Inland cliff-top hillfort
128190 196496
This work was carried out at Cahercommaun Fort, Tullycommon, Co. Clare, by the author for Dr Ann Lynch on behalf of the National Monuments and Architectural Protection Division between 7 and 23 April 2003. The project involved the removal by hand of stone collapse lying south of the outer enclosure wall to enable repair works to be carried out on the breaches in the wall in advance of construction of a proposed boardwalk. The work was confined to six specific areas, as defined by Dr Lynch in the contract specifications.
Cahercommaun is an inland cliff-top fort in state ownership. It comprises a roughly circular stone enclosure perched on a cliff edge with two concentric outer enclosing walls. A well-defined passageway gives access through the outer enclosure to the centre enclosure on the eastern side of the fort, and traces of radial walls and other ephemeral features can be seen between the enclosing walls and in the surrounding fields.
Access to the site is granted by a well-defined track from the road to the field boundary to the east of the fort. It was proposed to mark a preferred route from this field boundary across the limestone pavement to the outer enclosure wall and then provide access via a wooden boardwalk, which will skirt the wall to the entrance passageway. It is proposed that visitors will be allowed to view the interior of the inner enclosure from a timber platform that will straddle the enclosure wall.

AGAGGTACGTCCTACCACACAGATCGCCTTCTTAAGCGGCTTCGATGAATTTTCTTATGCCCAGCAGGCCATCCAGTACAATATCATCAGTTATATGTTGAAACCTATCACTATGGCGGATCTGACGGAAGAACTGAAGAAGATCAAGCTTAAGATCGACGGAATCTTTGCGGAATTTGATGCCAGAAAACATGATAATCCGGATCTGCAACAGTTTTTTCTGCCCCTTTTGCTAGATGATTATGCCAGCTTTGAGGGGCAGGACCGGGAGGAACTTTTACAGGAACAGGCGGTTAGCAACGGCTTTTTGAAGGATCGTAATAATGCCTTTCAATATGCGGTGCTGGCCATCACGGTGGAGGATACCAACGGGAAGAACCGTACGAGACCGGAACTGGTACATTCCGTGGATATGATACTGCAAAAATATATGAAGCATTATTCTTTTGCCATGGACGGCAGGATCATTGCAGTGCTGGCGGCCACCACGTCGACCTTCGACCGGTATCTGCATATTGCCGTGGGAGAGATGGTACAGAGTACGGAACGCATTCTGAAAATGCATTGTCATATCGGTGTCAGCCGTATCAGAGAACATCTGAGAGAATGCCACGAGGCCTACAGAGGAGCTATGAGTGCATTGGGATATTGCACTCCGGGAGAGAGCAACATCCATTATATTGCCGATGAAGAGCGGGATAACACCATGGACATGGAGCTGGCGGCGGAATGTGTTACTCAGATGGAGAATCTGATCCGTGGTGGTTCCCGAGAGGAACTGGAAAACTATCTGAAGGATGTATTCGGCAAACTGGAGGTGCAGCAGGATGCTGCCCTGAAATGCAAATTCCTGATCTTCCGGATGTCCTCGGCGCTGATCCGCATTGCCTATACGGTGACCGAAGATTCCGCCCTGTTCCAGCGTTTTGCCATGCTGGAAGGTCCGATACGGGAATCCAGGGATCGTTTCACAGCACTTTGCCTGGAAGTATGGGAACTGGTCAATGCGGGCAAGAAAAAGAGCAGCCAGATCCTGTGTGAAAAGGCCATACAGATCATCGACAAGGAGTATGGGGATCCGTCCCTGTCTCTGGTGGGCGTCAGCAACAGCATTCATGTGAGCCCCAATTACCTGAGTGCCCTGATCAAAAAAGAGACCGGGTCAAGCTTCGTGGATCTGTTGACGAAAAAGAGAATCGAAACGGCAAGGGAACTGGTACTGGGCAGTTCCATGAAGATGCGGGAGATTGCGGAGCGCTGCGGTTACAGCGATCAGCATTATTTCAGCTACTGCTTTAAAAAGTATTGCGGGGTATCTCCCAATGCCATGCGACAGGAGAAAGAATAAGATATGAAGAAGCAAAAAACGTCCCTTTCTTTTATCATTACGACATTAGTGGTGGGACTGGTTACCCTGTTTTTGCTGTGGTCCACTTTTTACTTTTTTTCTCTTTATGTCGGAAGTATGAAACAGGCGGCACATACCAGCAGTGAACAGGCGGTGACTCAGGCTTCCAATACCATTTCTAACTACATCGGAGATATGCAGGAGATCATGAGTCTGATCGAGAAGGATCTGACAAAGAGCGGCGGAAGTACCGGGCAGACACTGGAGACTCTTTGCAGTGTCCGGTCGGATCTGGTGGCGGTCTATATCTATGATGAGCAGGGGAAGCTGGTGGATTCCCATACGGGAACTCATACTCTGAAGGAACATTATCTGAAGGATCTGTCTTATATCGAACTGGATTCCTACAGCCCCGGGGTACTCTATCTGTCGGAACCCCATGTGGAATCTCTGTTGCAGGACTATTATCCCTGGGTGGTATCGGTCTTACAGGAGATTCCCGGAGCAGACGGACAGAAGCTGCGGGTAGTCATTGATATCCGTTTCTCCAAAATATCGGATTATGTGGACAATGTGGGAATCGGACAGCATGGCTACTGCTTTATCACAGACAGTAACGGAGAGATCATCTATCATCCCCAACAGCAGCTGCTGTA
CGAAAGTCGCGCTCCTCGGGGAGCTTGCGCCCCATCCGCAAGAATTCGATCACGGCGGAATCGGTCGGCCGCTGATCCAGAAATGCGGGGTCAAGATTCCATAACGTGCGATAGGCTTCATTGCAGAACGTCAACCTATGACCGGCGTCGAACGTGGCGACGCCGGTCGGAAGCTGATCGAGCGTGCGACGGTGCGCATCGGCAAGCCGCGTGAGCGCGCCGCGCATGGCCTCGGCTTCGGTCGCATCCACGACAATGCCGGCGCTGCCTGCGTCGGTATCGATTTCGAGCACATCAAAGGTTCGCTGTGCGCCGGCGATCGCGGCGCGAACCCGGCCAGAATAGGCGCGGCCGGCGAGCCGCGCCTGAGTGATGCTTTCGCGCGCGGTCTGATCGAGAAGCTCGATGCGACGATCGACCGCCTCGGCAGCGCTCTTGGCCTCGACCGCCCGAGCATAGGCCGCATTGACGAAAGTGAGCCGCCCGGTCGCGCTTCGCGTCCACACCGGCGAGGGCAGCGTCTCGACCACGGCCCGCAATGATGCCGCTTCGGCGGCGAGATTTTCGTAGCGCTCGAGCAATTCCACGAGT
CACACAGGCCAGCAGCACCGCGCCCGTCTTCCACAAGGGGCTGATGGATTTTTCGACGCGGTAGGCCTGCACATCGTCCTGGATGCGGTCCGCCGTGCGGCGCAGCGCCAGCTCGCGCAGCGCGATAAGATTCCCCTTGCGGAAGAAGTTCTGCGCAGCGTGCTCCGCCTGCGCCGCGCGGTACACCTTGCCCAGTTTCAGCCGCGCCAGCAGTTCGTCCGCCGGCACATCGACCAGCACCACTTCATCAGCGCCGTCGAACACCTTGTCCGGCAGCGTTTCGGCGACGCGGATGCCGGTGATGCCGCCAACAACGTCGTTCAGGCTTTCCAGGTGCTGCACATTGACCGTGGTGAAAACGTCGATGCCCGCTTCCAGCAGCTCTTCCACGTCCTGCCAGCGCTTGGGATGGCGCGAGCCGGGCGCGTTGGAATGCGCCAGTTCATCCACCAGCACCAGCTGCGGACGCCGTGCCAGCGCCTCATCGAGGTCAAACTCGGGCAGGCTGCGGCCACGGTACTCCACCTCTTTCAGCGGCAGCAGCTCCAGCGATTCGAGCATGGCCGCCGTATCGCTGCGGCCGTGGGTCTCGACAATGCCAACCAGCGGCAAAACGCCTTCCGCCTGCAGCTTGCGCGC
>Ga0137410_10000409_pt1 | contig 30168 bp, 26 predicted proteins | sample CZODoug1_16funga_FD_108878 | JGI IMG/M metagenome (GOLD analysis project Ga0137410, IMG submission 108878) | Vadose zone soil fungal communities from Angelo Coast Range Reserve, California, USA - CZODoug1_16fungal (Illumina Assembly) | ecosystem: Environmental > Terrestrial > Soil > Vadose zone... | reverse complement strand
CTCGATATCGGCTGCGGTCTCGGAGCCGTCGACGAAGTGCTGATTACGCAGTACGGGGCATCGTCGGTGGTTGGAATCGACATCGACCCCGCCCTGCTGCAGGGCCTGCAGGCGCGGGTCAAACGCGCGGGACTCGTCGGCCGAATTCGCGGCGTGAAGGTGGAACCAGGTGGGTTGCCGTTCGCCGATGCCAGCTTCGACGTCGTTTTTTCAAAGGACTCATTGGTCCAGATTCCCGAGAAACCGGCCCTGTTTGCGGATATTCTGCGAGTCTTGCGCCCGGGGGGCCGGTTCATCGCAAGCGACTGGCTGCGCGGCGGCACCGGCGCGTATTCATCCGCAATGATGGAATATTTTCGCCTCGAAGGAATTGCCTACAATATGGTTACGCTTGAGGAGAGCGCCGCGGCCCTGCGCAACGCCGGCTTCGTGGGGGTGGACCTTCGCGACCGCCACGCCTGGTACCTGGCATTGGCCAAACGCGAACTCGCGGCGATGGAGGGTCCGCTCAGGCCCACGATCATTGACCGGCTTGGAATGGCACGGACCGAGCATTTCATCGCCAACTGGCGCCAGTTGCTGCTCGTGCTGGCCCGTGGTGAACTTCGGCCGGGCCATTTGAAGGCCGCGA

Six cuttings concentrating on areas of rubble collapse were manually cleared of overgrowth and recorded. The stone collapse was half sectioned, where possible, and finally removed to designated spoil areas, exposing the original surface level. All the stone collapse corresponded to areas where the outer enclosure wall had been breached or degraded.
The materials removed from most of the trenches were directly associated with breaches in the wall or areas of obvious collapse. The only feature of note was exposed to the east of Cutting 1. This feature, possibly a hut site or an animal pen, abutted a field wall to the south and seemed to arc in a U shape, returning towards the outer enclosure wall.
Billy Quinn, Moore Archaeological & Environmental Services Ltd, Corporate House, Ballybrit Business Park, Ballybrit, Galway.

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